Sunday, October 17, 2021
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James Shaw – “This year has been about putting down foundations”

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James Shaw
James Shaw

It was the tailend of last year when we last spoke to 2014 junior Kuurne-Brussels-Kuurne winner, James Shaw; he’s spent this season with the Lotto-Soudal U23 team – we thought it was high time we had a word.

How have the results been, James?

“I’ve had no outstanding results; at the beginning of the year I deliberately didn’t set any targets – just to have the best year I can, be as solid and competitive as possible and learn as much as possible.

“I think I’ve improved as much as I can over the seven months I’ve been here, it’s been tough but I think I’ve ticked the boxes.”

What’s been the toughest race for you, so far?

“The 3M Olympia Tour of Holland; it’s eight stages, I’ve never ridden a race of that duration before – and the level was very high with a lot of good Continental teams there.

“The parcours didn’t really suit my style – it’s flat and favours the bigger riders, there’s a lot of pushing and shoving in the cross winds and when the echelons form, it’s hectic.

“I had to push myself but I got round, it took me out of my comfort zone but I’ll be a lot better if I come back to the race in 2016.

“The Tour Alsace was tough too; it’s a UCI 2.2 again with teams of a high level but the parcours suited me better with some good hilly stages – I prepped well for it and pushed myself hard.”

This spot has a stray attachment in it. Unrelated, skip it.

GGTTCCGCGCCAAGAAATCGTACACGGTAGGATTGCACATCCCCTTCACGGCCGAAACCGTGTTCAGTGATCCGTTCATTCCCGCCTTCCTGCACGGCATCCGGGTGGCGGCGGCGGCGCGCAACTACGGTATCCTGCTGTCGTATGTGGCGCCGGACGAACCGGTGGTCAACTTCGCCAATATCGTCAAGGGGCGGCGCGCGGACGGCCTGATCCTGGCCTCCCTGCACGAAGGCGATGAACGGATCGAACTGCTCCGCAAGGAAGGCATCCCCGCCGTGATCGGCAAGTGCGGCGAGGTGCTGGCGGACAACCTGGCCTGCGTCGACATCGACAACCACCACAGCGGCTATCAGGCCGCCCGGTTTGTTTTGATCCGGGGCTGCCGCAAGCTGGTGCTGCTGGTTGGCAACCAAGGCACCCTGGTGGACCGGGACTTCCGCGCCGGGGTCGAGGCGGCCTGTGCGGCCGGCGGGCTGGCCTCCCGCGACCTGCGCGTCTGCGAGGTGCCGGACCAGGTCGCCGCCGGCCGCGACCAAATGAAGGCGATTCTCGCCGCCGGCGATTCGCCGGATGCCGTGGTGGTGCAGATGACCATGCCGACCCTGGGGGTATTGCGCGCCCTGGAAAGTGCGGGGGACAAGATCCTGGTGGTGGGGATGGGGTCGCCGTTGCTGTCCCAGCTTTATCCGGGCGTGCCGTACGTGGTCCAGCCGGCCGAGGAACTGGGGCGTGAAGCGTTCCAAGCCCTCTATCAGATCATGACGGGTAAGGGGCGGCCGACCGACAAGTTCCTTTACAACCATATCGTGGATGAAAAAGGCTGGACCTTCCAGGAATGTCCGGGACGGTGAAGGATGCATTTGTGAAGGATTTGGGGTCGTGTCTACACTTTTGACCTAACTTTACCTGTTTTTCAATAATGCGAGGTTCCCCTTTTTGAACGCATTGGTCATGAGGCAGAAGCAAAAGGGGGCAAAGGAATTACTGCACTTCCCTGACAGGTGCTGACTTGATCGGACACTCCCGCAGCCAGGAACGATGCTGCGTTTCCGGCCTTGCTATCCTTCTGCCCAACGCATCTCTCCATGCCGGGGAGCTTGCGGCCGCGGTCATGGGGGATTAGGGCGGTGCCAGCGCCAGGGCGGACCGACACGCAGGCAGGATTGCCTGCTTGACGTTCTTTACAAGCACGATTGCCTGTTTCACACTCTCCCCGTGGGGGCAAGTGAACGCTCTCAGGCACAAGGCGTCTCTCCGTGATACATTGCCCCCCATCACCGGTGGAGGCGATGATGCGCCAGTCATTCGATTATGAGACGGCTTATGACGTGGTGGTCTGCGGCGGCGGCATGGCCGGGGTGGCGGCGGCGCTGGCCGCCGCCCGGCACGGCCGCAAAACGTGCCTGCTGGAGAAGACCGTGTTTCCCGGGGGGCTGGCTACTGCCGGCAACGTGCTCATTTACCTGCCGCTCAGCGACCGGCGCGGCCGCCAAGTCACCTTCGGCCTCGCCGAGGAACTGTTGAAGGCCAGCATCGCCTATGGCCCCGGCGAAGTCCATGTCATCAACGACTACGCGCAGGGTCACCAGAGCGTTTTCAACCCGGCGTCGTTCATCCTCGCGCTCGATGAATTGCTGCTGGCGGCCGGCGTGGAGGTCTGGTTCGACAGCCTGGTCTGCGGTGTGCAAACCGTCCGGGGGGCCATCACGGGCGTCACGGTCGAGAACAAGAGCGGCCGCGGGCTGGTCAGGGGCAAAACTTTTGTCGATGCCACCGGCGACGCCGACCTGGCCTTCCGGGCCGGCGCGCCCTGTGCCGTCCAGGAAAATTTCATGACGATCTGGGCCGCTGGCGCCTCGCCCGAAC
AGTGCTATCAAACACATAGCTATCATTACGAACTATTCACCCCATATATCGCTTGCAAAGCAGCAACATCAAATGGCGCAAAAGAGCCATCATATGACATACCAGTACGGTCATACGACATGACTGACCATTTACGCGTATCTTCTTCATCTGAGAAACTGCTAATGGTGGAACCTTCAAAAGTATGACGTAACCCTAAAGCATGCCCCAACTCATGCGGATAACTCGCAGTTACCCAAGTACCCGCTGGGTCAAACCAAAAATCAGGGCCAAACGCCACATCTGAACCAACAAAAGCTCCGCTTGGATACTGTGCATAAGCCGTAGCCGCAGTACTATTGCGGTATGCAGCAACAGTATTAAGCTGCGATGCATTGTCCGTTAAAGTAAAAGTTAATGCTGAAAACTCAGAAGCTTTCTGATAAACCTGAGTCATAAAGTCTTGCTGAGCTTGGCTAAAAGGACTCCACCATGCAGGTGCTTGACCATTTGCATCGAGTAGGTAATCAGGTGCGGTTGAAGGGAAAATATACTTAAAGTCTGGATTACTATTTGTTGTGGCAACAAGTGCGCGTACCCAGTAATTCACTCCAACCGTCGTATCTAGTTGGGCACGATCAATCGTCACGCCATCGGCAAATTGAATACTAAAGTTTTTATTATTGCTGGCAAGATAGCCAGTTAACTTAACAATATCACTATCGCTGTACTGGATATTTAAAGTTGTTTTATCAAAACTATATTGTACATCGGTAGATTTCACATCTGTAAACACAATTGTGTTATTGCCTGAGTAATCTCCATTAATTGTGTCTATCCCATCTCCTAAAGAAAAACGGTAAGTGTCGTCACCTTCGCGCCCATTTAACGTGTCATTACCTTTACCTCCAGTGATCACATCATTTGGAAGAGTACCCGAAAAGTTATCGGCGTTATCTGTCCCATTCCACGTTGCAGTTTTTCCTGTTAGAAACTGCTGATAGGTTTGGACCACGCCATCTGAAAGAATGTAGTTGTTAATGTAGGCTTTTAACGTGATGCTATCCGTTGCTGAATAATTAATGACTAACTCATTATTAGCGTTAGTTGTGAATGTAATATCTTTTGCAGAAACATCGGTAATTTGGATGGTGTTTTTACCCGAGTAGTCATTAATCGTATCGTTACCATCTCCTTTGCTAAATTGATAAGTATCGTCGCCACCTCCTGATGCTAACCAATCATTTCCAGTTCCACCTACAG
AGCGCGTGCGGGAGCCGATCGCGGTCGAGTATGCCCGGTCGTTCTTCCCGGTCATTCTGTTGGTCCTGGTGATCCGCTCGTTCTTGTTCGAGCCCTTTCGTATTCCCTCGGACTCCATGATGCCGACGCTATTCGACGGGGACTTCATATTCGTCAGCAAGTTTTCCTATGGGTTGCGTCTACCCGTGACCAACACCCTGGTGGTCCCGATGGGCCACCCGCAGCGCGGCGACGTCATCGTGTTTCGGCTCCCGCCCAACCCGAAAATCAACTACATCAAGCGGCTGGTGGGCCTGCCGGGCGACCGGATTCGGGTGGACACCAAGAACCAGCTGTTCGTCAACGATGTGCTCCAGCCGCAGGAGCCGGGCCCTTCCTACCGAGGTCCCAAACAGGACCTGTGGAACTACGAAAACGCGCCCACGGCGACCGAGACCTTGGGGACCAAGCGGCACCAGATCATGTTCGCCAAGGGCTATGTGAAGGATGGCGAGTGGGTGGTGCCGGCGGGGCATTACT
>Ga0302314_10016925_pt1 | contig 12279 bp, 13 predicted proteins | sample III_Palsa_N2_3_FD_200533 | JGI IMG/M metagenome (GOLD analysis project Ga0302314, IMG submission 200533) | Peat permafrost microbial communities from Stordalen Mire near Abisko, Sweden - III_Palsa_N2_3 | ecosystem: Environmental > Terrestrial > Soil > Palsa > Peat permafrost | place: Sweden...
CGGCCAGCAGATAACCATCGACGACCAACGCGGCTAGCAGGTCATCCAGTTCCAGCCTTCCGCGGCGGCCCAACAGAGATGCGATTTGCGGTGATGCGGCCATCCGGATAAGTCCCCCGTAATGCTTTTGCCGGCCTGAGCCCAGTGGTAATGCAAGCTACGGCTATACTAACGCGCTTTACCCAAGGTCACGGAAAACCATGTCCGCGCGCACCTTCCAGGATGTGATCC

Big changes in your life, James?

“Without doubt!

“In the past 12 months I’ve gone from being an 18 year old junior in the UK never riding races longer than 120 K to riding races like the Olympia and Alsace.

“And I’ve been riding against some of the best U23 riders in the world, guys like Mathieu Van Der Poel.

“I’ve learned so much about myself and how my body reacts – sleep and rest are so important.”

James Shaw
James Shaw.

Are you still coached by Trainsharp; how does that dovetail with Lotto?

“Yes, Lotto provide the bikes and programme and I get help financially from the Rayner fund but I’m still coached one to one with Trainsharp.

“The coaching is more specific now, tuned to how my body is reacting and to the race calendar I have.

“There’s much more emphasis on rest and recovery – Trainsharp are a dedicated bunch of coaches, they love the sport and I have a great bond with them.”

Take us through a typical week.

“It doesn’t really work that way, it’s about ‘blocks’ – I’m in a block of racing just now with seven races in 12 days with another race this weekend.

“I’m coming off a block of four weeks rest and recuperation so the legs have been good off the back of that.

“I’m finding that I have more power now for the longer races.”

Do you ride the same bikes as the World Tour guys?

“Yes, Ridleys with Campagnolo group sets, FFWD wheels with Continental tyres, Deda bars and stems, San Marco saddles.

“We have electronic group sets on the race bikes, mechanical on the training bikes.”

Do the sponsors get involved with the team?